Inside the house that Barbara Pietila built between Spring and Caroline streets in East Baltimore is love and warmth.
Memories of her Uncle John, cousins and granny fill the walls covered with colorful pieces of the past, and it's all held together with the fabric of a quilt.
Pietila is the president of the African-American Quilters of Baltimore, which has about 45 members between ages 30 and 70 and meets the first Saturday of the month from September through June at Waverly Library.
The group, which has met since 1990, offers demonstrations of techniques and show-and-tells.
During the summer months when the club meetings go on hiatus, members spend time with their families, but Pietila quilts whenever she feels like it.
She is one of many African-American women who are using quilting to stitch a link to their past.
"All quilts tell a story," she says.
Pietila, who has been quilting for 30 years, does all her work by hand and focuses on pictorial quilts. Projects may take her as few as six weeks to complete but never longer than a year.
She has never repeated a quilt and has created more than 100 designs. Her work has been featured in exhibits and newspapers across the country. Some of her quilts have sold upward of $500.
Earlier this year, she was working on a genealogy quilting project to accompany a written log of her family history.
Not all quilters adhere to Pietila's style. The craft is as vast as the types of fabrics that are used.
Some quilters use high-tech computers, which start at a base price of $2,000, to craft their designs; others may use sewing machines to weave their craft.
Some, like Pietila, prefer the old-school technique of using hand, needles, hoops and fabric to make their creations.
Quilting can be a serious investment. Fabric prices run the gamut and accessories add to the costs. Quilting clubs have grown into an artistic outlet for women of all ages and lifestyles.
Carol Williams, 53, of Fort Washington founded the Uhuru Quilters Guild in 1994 to mainly bolster the accomplishments of African-American quilters.
"I wanted a support group to help me grow as a quilter and to help others do the same," Williams says. "That is the strength of Uhuru: The support from other quilters to take on that next challenge" -- which might be in the form of the next pattern or stitch.
Uhuru, which means freedom in Swahili, meets at the Community Center in College Park and consists of a diverse group of about 60 members.
The group's motto, "Each One Teach One," has rung true for Sara Vogt-Knox of Laurel. One of three non-African-American members of the guild, she joined Uhuru after seeing one of its shows.
Like Pietila's group, Uhuru has quilting bees -- small groups of women who get together between meetings to help each other quilt or work on charity projects. Uhuru's members gather for meetings year-round.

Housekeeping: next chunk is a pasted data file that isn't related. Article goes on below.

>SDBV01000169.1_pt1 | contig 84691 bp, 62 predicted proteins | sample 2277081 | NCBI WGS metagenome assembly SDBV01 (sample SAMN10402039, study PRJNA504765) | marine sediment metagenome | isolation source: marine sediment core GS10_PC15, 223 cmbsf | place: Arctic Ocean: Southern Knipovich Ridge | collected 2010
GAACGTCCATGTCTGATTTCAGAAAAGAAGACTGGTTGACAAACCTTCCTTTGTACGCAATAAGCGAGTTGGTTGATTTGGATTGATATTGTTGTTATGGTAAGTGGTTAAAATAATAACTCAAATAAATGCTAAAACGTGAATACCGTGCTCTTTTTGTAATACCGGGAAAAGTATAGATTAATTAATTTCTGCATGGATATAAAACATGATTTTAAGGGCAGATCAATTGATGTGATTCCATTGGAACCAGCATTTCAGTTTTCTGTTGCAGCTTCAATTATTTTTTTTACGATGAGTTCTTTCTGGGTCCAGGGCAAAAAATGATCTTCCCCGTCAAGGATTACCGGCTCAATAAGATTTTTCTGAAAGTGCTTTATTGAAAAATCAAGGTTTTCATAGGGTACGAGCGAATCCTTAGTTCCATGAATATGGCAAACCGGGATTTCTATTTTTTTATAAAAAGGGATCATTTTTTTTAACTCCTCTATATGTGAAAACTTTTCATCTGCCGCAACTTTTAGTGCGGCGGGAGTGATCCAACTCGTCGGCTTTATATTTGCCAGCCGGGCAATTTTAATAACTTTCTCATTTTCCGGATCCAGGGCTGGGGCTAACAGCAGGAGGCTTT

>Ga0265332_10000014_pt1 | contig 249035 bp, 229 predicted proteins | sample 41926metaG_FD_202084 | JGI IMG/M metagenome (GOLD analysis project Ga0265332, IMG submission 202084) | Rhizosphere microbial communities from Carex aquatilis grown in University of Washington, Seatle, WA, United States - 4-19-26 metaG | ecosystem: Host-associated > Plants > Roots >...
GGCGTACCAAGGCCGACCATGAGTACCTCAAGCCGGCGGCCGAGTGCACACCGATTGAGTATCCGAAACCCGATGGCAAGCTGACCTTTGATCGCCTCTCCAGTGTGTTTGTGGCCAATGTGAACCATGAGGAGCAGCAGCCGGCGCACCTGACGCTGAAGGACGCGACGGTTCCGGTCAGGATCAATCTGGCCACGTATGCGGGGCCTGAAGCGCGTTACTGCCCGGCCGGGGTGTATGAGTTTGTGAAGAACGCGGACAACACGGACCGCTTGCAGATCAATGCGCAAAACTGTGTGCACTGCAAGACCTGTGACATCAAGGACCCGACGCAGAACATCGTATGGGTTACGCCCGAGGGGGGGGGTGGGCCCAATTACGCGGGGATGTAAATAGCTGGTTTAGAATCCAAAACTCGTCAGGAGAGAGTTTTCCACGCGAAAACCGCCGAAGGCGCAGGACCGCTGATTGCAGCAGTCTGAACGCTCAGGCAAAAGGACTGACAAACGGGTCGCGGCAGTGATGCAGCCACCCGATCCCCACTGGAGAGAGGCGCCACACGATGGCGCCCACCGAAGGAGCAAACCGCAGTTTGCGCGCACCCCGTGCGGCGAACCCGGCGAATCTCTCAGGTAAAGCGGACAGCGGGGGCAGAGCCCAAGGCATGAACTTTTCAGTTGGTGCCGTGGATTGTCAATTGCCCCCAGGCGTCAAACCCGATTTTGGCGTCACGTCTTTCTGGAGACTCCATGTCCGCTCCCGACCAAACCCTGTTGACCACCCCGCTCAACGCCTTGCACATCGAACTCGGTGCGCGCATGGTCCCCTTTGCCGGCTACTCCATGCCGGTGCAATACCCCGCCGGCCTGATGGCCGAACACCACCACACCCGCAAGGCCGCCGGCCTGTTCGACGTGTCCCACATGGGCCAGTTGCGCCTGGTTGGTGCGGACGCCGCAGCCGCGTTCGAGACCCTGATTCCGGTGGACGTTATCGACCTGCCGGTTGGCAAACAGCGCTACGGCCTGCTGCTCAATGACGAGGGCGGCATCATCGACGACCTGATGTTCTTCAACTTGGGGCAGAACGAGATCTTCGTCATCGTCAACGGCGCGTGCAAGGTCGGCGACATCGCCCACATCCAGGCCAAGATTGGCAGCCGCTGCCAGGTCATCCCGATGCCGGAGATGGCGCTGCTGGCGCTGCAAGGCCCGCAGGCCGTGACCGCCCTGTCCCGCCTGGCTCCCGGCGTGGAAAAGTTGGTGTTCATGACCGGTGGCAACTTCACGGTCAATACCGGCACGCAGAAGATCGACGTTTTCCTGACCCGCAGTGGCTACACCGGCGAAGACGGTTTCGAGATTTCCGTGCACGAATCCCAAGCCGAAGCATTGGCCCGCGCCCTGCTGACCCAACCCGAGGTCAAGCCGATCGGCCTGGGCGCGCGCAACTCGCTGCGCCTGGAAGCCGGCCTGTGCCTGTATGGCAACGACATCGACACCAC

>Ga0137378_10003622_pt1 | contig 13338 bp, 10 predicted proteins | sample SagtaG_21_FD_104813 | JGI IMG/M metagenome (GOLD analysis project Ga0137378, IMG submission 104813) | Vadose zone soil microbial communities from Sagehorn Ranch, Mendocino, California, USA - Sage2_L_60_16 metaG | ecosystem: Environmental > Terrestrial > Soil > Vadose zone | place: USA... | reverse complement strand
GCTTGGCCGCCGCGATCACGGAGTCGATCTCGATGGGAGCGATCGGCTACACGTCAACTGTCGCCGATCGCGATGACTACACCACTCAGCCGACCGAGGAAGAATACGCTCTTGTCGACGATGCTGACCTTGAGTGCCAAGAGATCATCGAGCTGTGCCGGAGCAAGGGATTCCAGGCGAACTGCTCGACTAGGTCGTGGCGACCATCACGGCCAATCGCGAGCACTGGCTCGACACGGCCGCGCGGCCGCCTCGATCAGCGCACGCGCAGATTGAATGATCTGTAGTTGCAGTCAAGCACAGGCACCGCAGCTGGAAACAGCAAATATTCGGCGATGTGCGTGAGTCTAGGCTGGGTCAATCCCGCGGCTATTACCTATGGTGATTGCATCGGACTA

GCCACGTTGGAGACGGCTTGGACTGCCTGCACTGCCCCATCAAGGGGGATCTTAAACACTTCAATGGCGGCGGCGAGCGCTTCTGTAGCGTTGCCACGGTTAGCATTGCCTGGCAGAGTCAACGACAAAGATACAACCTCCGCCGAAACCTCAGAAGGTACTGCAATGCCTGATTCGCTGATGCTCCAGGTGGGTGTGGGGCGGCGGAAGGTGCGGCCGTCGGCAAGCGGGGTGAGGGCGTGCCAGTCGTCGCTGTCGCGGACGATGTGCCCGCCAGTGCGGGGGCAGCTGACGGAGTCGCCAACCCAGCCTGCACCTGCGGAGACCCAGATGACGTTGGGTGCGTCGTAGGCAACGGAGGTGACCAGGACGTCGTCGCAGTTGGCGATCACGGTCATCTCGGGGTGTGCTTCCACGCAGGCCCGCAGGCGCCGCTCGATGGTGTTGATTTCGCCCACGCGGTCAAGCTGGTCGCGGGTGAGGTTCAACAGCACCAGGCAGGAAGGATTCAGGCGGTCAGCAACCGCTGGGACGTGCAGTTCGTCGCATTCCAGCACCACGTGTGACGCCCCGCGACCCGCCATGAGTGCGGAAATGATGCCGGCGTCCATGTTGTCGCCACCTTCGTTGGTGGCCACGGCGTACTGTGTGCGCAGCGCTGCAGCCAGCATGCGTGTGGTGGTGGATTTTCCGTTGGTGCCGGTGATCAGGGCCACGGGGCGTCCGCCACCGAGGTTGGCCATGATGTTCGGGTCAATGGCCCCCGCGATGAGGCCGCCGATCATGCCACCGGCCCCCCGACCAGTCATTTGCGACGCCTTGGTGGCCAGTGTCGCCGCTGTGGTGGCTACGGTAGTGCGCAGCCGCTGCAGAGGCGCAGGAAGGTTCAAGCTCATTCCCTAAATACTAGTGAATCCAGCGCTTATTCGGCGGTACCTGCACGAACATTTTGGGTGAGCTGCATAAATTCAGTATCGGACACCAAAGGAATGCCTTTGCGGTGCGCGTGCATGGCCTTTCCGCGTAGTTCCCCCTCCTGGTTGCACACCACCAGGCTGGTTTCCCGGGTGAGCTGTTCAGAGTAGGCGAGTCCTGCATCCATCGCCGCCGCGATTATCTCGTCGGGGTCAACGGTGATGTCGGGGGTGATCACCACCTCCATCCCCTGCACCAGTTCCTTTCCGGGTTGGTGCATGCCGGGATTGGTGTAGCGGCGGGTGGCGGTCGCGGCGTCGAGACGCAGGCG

"In Uhuru, there's a sense of freedom. There's a love of color, and patterns are used with abandon -- and it works. I've done things that I have never had the courage to do," Vogt-Knox, 60, says.
Vogt-Knox, who is a fabric collector and dental hygienist, says she has learned much about African-American history just by being in her quilting sorority.
"It's not just quilts in my quilting club," she says, "I learned so much just listening to some of the women talking about their grandmothers, some of [whom] were slaves."
Those stories are the thread that keeps the quilts together, says fellow Uhuru member Charlene Marshall of Washington.
"African-American quilts have always been in our culture. It was not considered an art form. It was a necessity. The slaves made quilts to keep their family warm. Now our quilts are not only beautiful and colorful, but are used to express our heritage to the world."
Washington resident Sandra Ealy, 53, says she learned about quilting by watching her grandmother. Ealy, a medical secretary, is passing that legacy to her granddaughter.
"I have taken my granddaughter with me to quilt festivals, and I feel she has been bitten by the quilt bug," Ealy says. "She is only 8, and she seems to like to sit with me and quilt."
And so, the tradition continues.
The most important project for any quilter is preservation.
Barbara Pietila recommends wrapping precious quilts in acid-free paper. For those who can't find it, try tissue paper, an oversized pillowcase or a sheet. She advises not trying to remove stains because it may cause permanent damage to the fabric.
"Don't try to fix it. Don't throw it away. Take care of it," Pietila says. "It's family history."
Uhuru Quilters Guild meetings are held 11 a.m. to 2 p.m. the third Saturday of each month at the College Park Community Center, 5051 Pierce Ave. Dues are $24 a year. Visit online at www.uhuruquiltersguild.org.
African-American Quilters of Baltimore meets the first Saturday of the month (September through June) from 11 a.m. to 2 p.m. at Waverly Library, 400 E. 33rd and Barkley streets. Annual dues are $30. Information: 410-396-6053 or 410-358-3206.